You can tell a lot about a bar from its inventory: what it’s trying to be, what it thinks it is, what it really is, and what its customers like. So when I’m sitting in a saloon waiting for the bartender to prepare my order, I often bide my time by scanning the bottles on the back bar.
I usually know something about every bottle on display, whether it’s the relative quality, flavor profile, backstory, production methods, or what company owns it — it’s a hazard of the job. That assurance evaporates, however, if I am at a humble neighborhood tap or dive bar and I lean forward to take a look at the bottom shelf. There I see brands I’ve known all my adult life. They’re the same names I find near the floor of any garden-variety liquor store: Mr. Boston, Llord’s, Arrow, Zemkoff, Popov, Aristocrat, Georgi, Barton.
These brands are paradoxical, for they are both ubiquitous and mysterious. The average booze writer or enthusiast — who can recite chapter and verse about any well-known bourbon or mezcal — is hard pressed to tell you anything about them, other than that they are very cheap and they may get tossed in your cocktail if you don’t call out a preferred brand.
In this era of increased transparency in the spirits world, a look at the label should answer some questions. But bottom shelf liquors don’t play the word game. Their labels are terse and opaque, revealing only what the government forces them to. As for the back labels — typically the home of glorious histories, origin myths, and recipes — bottom-shelf brands often don’t have them.
To put an end to this mystery-booze routine, I decided to do some digging.
No-Name Booze, Big-Name Owners
The first thing I learned is that most of these no-name products are owned and made by big-name companies. The Mr. Boston and Llord’s lines of spirits and liqueurs, as well as Georgi, are manufactured by the Sazerac Company, the folks who regularly make headlines for marquee brands such as Buffalo Trace, Eagle Rare, and Blanton’s. Zemkoff and Aristocrat, meanwhile, are produced by Kentucky’s Heaven Hill, home of Elijah Craig and Henry McKenna whiskeys, among dozens of other spirits. You would never know this by looking at the labels, which list only the distillery where the juice is produced, often with a name that bears no connection to the parent company. You won’t find the brands listed on the corporate websites, either.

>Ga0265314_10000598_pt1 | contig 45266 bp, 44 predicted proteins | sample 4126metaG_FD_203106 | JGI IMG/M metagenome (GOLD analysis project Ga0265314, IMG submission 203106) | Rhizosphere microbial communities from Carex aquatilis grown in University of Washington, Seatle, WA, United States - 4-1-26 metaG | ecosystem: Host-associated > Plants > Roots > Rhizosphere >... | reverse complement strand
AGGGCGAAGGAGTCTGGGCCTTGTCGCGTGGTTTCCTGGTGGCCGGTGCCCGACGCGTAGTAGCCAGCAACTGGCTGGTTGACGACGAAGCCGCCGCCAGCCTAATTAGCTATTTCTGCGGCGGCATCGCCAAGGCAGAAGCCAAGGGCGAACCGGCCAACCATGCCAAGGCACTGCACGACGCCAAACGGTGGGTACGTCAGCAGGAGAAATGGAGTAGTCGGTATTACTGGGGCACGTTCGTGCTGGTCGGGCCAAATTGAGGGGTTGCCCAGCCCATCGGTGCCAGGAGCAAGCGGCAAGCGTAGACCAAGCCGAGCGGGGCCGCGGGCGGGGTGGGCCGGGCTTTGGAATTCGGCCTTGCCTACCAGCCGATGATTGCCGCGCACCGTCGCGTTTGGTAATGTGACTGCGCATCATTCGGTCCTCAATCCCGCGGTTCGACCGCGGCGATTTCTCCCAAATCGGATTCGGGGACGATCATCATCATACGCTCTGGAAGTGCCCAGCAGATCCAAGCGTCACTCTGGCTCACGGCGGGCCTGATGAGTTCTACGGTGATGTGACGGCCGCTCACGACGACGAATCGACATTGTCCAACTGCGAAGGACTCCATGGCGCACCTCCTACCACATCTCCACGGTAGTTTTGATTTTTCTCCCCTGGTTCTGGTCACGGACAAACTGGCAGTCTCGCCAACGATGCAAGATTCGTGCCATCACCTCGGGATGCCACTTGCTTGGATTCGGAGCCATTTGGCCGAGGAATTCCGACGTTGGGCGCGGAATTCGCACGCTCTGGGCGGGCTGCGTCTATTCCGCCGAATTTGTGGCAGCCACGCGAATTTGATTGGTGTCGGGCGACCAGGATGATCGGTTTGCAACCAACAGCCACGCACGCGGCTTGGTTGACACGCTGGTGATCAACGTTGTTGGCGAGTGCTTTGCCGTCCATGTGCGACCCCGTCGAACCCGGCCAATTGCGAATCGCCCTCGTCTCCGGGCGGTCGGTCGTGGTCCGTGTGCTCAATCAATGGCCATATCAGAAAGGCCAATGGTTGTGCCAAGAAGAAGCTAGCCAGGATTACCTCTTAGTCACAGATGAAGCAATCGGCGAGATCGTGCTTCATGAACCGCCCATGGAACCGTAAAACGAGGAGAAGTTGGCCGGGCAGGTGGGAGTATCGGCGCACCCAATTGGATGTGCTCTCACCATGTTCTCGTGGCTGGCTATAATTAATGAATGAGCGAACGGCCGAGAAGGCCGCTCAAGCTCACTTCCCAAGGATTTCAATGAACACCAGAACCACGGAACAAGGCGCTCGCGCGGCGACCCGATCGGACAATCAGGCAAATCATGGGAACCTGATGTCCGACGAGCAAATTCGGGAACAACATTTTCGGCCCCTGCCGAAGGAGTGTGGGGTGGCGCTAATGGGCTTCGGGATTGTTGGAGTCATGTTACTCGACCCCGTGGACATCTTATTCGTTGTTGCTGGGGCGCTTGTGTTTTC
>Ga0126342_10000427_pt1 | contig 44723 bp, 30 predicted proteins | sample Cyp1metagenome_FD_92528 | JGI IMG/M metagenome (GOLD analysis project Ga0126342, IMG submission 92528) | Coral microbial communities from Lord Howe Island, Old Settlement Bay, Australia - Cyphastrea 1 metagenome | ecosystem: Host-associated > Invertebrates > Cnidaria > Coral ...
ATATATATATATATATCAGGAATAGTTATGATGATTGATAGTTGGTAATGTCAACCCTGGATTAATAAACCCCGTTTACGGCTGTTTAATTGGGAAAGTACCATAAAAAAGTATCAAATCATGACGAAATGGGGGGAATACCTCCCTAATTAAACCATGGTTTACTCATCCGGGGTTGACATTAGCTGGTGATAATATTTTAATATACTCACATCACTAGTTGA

Most of these ownership situations are new. Sazerac bought the Mr. Boston line — which used to be made in Boston — in 2009; it bought the Llord’s line in 2019. Then it trundled both off to the same Mr. Boston Brands distillery in Lewiston, Maine, of all places.
In many cases, these brands have been blown about by the winds of commerce for decades, bouncing from owner to owner until their histories are all but lost.
Take Arrow, which lends its name to a line of neon-colored liqueurs. The current owner, Luxco of St. Louis, will tell you nothing of the line except that it was “created in the early-twentieth century using secret family recipes from Europe,” and that it is the No. 3 best-selling cordial line in the United States. I don’t know about the European family connections, but the brand does go back a bit. It was once owned by Heublein, the same Connecticut company that owned the American rights to Smirnoff and helped popularize vodka in the U.S.
Arrow is unique among today’s bottom-shelf brands in that it once boasted a major national advertising presence. “Give Your Beau an Arrow for Valentine’s Day,” declared a 1974 ad campaign. My favorite, however, was the 1970s Arrow tagline, “Strange and wonderful things in bottles.” Vague enough for you? (Typically, the only mentions no-names earn in the press are regular notices that they are on sale at the local liquor store.)
Heublein was bought by R.J. Reynolds Tobacco in 1981. When that company merged to become RJR Nabisco, it started selling off the Heublein properties, with the booze brands going to British firm Grand Metropolitan in 1987. Grand Metropolitan then evolved into the present-day liquor monolith Diageo. In 1999, Arrow was acquired by David Sherman Corp., a St. Louis firm that later renamed itself Luxco, and production of Arrow was moved from Princeton, Minn., to St. Louis.